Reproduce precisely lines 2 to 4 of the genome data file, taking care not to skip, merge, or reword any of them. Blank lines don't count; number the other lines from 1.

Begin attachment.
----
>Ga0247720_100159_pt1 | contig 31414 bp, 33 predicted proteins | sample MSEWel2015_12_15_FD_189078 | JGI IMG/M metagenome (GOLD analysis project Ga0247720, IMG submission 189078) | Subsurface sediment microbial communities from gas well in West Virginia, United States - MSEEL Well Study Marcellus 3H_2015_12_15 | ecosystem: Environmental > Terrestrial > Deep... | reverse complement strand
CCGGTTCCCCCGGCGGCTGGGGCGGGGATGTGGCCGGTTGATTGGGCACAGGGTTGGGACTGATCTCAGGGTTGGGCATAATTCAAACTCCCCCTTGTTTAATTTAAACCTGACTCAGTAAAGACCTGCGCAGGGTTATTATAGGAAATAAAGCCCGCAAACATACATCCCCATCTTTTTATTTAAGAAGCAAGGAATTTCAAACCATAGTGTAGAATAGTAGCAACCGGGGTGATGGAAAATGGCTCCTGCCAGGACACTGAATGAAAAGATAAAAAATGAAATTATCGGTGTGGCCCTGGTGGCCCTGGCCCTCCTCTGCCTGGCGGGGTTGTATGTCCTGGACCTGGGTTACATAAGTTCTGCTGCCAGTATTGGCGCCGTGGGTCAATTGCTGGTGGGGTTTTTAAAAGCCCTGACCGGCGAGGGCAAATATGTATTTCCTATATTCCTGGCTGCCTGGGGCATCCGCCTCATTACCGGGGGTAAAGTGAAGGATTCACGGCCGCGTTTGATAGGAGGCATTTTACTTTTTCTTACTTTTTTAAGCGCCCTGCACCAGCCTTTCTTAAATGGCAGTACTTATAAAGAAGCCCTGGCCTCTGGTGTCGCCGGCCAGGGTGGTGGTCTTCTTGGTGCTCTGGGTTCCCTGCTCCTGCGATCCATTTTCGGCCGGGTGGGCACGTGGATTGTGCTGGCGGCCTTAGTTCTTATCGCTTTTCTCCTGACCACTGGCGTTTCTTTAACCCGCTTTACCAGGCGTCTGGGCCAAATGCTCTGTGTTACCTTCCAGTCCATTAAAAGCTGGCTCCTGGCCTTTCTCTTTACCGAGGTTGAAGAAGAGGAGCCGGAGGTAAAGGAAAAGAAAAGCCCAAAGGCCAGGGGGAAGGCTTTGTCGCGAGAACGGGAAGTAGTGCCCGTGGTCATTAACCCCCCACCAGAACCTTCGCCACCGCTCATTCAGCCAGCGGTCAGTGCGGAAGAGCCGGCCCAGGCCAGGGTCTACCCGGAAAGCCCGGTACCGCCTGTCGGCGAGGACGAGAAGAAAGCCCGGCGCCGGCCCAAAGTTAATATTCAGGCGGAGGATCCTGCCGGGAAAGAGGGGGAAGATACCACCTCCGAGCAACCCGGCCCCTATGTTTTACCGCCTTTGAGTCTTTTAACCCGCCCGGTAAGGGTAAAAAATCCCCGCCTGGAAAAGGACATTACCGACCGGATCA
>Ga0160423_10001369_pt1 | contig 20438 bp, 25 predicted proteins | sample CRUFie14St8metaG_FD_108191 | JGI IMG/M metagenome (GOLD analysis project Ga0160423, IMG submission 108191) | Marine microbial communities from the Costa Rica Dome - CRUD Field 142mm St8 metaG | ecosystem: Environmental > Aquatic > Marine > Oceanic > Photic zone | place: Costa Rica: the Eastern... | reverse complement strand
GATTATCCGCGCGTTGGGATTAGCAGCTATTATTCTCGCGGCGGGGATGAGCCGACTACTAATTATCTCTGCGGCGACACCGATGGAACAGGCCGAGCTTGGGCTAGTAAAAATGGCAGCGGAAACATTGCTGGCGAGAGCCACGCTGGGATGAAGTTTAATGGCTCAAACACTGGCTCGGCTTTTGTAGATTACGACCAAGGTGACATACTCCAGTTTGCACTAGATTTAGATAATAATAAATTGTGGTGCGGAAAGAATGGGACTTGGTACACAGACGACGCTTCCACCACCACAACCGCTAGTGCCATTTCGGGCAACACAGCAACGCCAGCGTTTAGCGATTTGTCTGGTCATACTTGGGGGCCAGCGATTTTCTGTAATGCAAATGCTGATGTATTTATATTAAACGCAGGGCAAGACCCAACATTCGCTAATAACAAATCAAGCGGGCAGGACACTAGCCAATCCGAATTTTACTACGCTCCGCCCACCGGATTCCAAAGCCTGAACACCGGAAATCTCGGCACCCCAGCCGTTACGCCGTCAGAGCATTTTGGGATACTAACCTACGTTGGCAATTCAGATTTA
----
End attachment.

CCGGTTCCCCCGGCGGCTGGGGCGGGGATGTGGCCGGTTGATTGGGCACAGGGTTGGGACTGATCTCAGGGTTGGGCATAATTCAAACTCCCCCTTGTTTAATTTAAACCTGACTCAGTAAAGACCTGCGCAGGGTTATTATAGGAAATAAAGCCCGCAAACATACATCCCCATCTTTTTATTTAAGAAGCAAGGAATTTCAAACCATAGTGTAGAATAGTAGCAACCGGGGTGATGGAAAATGGCTCCTGCCAGGACACTGAATGAAAAGATAAAAAATGAAATTATCGGTGTGGCCCTGGTGGCCCTGGCCCTCCTCTGCCTGGCGGGGTTGTATGTCCTGGACCTGGGTTACATAAGTTCTGCTGCCAGTATTGGCGCCGTGGGTCAATTGCTGGTGGGGTTTTTAAAAGCCCTGACCGGCGAGGGCAAATATGTATTTCCTATATTCCTGGCTGCCTGGGGCATCCGCCTCATTACCGGGGGTAAAGTGAAGGATTCACGGCCGCGTTTGATAGGAGGCATTTTACTTTTTCTTACTTTTTTAAGCGCCCTGCACCAGCCTTTCTTAAATGGCAGTACTTATAAAGAAGCCCTGGCCTCTGGTGTCGCCGGCCAGGGTGGTGGTCTTCTTGGTGCTCTGGGTTCCCTGCTCCTGCGATCCATTTTCGGCCGGGTGGGCACGTGGATTGTGCTGGCGGCCTTAGTTCTTATCGCTTTTCTCCTGACCACTGGCGTTTCTTTAACCCGCTTTACCAGGCGTCTGGGCCAAATGCTCTGTGTTACCTTCCAGTCCATTAAAAGCTGGCTCCTGGCCTTTCTCTTTACCGAGGTTGAAGAAGAGGAGCCGGAGGTAAAGGAAAAGAAAAGCCCAAAGGCCAGGGGGAAGGCTTTGTCGCGAGAACGGGAAGTAGTGCCCGTGGTCATTAACCCCCCACCAGAACCTTCGCCACCGCTCATTCAGCCAGCGGTCAGTGCGGAAGAGCCGGCCCAGGCCAGGGTCTACCCGGAAAGCCCGGTACCGCCTGTCGGCGAGGACGAGAAGAAAGCCCGGCGCCGGCCCAAAGTTAATATTCAGGCGGAGGATCCTGCCGGGAAAGAGGGGGAAGATACCACCTCCGAGCAACCCGGCCCCTATGTTTTACCGCCTTTGAGTCTTTTAACCCGCCCGGTAAGGGTAAAAAATCCCCGCCTGGAAAAGGACATTACCGACCGGATCA
>Ga0160423_10001369_pt1 | contig 20438 bp, 25 predicted proteins | sample CRUFie14St8metaG_FD_108191 | JGI IMG/M metagenome (GOLD analysis project Ga0160423, IMG submission 108191) | Marine microbial communities from the Costa Rica Dome - CRUD Field 142mm St8 metaG | ecosystem: Environmental > Aquatic > Marine > Oceanic > Photic zone | place: Costa Rica: the Eastern... | reverse complement strand
GATTATCCGCGCGTTGGGATTAGCAGCTATTATTCTCGCGGCGGGGATGAGCCGACTACTAATTATCTCTGCGGCGACACCGATGGAACAGGCCGAGCTTGGGCTAGTAAAAATGGCAGCGGAAACATTGCTGGCGAGAGCCACGCTGGGATGAAGTTTAATGGCTCAAACACTGGCTCGGCTTTTGTAGATTACGACCAAGGTGACATACTCCAGTTTGCACTAGATTTAGATAATAATAAATTGTGGTGCGGAAAGAATGGGACTTGGTACACAGACGACGCTTCCACCACCACAACCGCTAGTGCCATTTCGGGCAACACAGCAACGCCAGCGTTTAGCGATTTGTCTGGTCATACTTGGGGGCCAGCGATTTTCTGTAATGCAAATGCTGATGTATTTATATTAAACGCAGGGCAAGACCCAACATTCGCTAATAACAAATCAAGCGGGCAGGACACTAGCCAATCCGAATTTTACTACGCTCCGCCCACCGGATTCCAAAGCCTGAACACCGGAAATCTCGGCACCCCAGCCGTTACGCCGTCAGAGCATTTTGGGATACTAACCTACGTTGGCAATTCAGATTTA